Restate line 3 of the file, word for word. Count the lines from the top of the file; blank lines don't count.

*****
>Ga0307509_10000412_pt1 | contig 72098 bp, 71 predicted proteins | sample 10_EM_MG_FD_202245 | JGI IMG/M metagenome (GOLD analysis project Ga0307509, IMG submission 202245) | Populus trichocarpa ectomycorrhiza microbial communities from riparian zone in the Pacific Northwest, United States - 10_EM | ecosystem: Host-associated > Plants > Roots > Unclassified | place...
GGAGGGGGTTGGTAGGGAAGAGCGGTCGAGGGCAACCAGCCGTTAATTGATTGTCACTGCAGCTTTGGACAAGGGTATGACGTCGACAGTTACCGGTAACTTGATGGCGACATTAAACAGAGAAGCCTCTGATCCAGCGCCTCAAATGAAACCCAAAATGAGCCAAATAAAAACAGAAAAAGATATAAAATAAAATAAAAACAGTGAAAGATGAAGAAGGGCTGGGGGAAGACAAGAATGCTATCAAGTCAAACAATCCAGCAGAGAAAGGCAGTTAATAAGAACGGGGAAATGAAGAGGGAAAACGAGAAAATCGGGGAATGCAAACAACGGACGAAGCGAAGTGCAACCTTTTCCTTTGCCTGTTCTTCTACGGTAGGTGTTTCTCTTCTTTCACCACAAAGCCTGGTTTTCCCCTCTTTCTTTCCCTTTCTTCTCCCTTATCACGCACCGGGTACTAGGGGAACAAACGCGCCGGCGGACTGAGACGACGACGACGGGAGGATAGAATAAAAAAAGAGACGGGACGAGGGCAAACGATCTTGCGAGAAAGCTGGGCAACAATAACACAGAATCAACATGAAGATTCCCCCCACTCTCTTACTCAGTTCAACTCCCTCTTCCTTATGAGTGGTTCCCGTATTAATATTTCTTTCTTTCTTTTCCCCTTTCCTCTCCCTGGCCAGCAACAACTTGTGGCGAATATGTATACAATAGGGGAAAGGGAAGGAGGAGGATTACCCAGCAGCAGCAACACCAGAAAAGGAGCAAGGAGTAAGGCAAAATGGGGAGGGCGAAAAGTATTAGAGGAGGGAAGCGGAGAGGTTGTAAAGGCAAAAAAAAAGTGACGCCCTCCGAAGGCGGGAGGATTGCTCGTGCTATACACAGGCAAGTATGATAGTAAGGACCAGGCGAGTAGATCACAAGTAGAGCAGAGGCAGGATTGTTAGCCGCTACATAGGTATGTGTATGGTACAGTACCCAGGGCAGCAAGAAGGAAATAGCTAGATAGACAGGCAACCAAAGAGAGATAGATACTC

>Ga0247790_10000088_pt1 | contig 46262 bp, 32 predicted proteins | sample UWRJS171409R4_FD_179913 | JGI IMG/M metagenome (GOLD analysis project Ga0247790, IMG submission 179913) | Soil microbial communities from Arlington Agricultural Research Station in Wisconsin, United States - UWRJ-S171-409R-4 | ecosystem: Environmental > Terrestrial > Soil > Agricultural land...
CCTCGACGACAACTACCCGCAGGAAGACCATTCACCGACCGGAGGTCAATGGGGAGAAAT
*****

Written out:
>Ga0247790_10000088_pt1 | contig 46262 bp, 32 predicted proteins | sample UWRJS171409R4_FD_179913 | JGI IMG/M metagenome (GOLD analysis project Ga0247790, IMG submission 179913) | Soil microbial communities from Arlington Agricultural Research Station in Wisconsin, United States - UWRJ-S171-409R-4 | ecosystem: Environmental > Terrestrial > Soil > Agricultural land...